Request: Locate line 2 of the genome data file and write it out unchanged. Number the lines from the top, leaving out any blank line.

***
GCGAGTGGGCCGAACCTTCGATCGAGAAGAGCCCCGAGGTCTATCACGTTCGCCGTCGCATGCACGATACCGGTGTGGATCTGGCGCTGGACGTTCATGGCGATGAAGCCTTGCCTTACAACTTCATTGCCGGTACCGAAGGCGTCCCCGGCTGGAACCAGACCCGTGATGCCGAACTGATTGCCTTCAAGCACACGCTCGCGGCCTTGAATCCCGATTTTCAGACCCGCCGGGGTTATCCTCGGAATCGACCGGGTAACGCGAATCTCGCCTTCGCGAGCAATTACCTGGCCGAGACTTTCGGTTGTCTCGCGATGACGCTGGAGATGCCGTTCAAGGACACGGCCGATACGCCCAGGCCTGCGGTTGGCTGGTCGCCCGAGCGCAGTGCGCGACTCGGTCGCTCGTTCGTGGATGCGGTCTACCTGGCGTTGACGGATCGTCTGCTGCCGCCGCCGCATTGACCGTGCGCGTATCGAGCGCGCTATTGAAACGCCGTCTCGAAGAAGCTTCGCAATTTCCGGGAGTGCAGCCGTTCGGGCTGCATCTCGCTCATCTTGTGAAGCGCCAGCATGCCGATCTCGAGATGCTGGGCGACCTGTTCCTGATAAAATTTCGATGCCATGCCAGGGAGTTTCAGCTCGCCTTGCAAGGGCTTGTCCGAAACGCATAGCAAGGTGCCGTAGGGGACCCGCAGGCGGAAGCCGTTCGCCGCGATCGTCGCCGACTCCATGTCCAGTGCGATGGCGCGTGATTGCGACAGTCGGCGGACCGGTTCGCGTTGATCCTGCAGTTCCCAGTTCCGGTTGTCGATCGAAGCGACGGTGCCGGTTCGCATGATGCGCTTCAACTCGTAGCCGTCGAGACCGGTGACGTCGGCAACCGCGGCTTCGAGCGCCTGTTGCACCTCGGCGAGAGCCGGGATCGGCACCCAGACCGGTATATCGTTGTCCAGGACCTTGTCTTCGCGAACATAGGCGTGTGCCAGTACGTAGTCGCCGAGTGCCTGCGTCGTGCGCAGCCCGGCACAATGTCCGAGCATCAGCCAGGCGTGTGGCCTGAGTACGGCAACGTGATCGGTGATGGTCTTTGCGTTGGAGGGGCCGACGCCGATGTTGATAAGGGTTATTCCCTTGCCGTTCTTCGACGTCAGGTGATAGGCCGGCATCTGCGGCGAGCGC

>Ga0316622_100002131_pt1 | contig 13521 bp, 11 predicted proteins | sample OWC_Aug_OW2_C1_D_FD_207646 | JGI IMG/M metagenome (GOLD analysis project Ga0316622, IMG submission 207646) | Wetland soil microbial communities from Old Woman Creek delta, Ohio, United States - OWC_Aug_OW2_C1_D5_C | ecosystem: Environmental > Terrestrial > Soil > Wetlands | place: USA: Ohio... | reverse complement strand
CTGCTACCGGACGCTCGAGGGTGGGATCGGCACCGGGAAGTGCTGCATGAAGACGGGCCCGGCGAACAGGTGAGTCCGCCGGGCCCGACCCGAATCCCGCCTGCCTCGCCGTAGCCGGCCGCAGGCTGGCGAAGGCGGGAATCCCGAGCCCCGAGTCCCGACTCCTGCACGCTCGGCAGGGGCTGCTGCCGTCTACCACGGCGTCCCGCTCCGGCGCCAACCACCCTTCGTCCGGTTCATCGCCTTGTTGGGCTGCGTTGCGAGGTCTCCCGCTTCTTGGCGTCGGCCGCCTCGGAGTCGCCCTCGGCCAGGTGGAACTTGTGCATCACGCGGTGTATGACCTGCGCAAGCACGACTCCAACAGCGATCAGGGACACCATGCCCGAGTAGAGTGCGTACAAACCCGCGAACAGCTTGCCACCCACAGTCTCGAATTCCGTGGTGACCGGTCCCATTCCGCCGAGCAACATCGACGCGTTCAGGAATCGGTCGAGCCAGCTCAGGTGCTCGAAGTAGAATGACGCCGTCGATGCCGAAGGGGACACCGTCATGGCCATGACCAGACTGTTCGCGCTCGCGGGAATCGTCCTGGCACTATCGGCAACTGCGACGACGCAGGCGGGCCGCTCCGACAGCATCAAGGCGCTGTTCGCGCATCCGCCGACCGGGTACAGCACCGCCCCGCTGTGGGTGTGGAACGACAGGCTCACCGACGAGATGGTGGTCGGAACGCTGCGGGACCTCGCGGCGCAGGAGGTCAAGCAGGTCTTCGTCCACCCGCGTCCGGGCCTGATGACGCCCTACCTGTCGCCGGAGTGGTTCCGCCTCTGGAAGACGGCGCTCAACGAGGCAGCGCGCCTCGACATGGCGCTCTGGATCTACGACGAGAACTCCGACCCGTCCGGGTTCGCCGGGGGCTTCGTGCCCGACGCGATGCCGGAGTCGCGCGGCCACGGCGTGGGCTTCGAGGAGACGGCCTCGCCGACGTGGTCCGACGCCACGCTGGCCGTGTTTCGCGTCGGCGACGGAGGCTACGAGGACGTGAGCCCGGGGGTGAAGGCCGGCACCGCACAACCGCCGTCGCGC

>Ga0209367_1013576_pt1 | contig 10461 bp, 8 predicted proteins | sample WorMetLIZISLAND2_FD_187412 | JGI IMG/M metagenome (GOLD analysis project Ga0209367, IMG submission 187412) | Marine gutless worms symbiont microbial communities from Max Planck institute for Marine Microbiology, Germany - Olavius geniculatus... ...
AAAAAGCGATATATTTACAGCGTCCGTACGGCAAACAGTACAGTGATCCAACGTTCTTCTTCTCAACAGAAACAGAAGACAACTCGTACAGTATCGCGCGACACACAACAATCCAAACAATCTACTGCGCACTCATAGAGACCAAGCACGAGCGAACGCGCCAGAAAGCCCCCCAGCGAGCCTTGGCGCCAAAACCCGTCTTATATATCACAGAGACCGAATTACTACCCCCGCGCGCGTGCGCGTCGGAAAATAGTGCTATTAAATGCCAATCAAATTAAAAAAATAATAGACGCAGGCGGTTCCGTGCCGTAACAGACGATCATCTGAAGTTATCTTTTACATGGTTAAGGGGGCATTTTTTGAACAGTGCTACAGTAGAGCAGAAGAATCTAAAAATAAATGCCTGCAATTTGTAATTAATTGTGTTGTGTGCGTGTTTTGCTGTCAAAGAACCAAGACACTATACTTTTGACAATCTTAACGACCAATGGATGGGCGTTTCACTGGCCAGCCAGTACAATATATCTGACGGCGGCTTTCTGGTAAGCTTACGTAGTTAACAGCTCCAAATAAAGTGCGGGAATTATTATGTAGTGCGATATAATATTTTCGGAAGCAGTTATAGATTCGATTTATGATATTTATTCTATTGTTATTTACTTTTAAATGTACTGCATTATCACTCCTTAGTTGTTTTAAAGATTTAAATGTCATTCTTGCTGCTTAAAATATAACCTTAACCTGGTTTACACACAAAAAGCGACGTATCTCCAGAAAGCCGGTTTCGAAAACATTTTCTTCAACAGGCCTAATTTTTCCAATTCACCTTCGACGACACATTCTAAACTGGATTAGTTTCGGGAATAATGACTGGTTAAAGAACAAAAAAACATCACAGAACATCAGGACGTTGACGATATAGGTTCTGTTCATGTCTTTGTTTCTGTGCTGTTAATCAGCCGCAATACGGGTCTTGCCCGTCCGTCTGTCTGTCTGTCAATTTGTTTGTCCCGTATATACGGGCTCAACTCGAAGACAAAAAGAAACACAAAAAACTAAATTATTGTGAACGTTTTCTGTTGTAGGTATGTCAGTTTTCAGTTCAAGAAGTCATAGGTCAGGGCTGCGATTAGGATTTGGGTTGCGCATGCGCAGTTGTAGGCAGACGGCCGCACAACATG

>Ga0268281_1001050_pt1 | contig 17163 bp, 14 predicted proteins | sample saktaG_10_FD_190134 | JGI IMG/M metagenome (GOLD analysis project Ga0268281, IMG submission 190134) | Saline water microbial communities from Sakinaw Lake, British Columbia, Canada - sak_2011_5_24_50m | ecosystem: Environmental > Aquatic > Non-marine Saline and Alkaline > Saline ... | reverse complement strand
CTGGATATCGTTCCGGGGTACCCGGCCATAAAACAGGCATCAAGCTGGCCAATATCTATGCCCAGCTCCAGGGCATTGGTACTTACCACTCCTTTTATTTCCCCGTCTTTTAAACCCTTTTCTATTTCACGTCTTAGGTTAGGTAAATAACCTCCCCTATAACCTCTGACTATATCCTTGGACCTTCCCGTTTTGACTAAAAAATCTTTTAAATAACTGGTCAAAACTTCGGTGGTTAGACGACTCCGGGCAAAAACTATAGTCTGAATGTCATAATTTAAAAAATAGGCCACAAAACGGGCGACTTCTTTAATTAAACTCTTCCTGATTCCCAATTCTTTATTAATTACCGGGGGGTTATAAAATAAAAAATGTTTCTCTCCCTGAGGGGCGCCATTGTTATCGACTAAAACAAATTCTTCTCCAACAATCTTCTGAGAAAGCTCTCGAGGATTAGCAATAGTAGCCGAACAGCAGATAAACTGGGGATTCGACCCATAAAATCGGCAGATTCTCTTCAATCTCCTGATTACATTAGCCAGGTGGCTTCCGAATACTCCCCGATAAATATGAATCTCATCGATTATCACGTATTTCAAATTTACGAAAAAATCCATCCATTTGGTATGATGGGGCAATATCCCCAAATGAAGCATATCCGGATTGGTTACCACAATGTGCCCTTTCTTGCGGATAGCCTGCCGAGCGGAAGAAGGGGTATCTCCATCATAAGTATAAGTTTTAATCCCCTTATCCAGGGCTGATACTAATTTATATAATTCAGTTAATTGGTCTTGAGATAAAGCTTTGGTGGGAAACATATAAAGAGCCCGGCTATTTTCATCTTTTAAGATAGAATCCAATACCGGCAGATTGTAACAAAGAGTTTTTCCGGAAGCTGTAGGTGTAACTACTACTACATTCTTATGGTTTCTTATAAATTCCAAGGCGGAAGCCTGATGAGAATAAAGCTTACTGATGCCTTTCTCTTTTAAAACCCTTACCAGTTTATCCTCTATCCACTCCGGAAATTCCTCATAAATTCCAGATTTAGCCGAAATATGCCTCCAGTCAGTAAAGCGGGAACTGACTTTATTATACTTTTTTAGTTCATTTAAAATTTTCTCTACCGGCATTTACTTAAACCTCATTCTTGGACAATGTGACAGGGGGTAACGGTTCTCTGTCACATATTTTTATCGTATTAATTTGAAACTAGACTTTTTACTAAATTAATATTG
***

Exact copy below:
>Ga0316622_100002131_pt1 | contig 13521 bp, 11 predicted proteins | sample OWC_Aug_OW2_C1_D_FD_207646 | JGI IMG/M metagenome (GOLD analysis project Ga0316622, IMG submission 207646) | Wetland soil microbial communities from Old Woman Creek delta, Ohio, United States - OWC_Aug_OW2_C1_D5_C | ecosystem: Environmental > Terrestrial > Soil > Wetlands | place: USA: Ohio... | reverse complement strand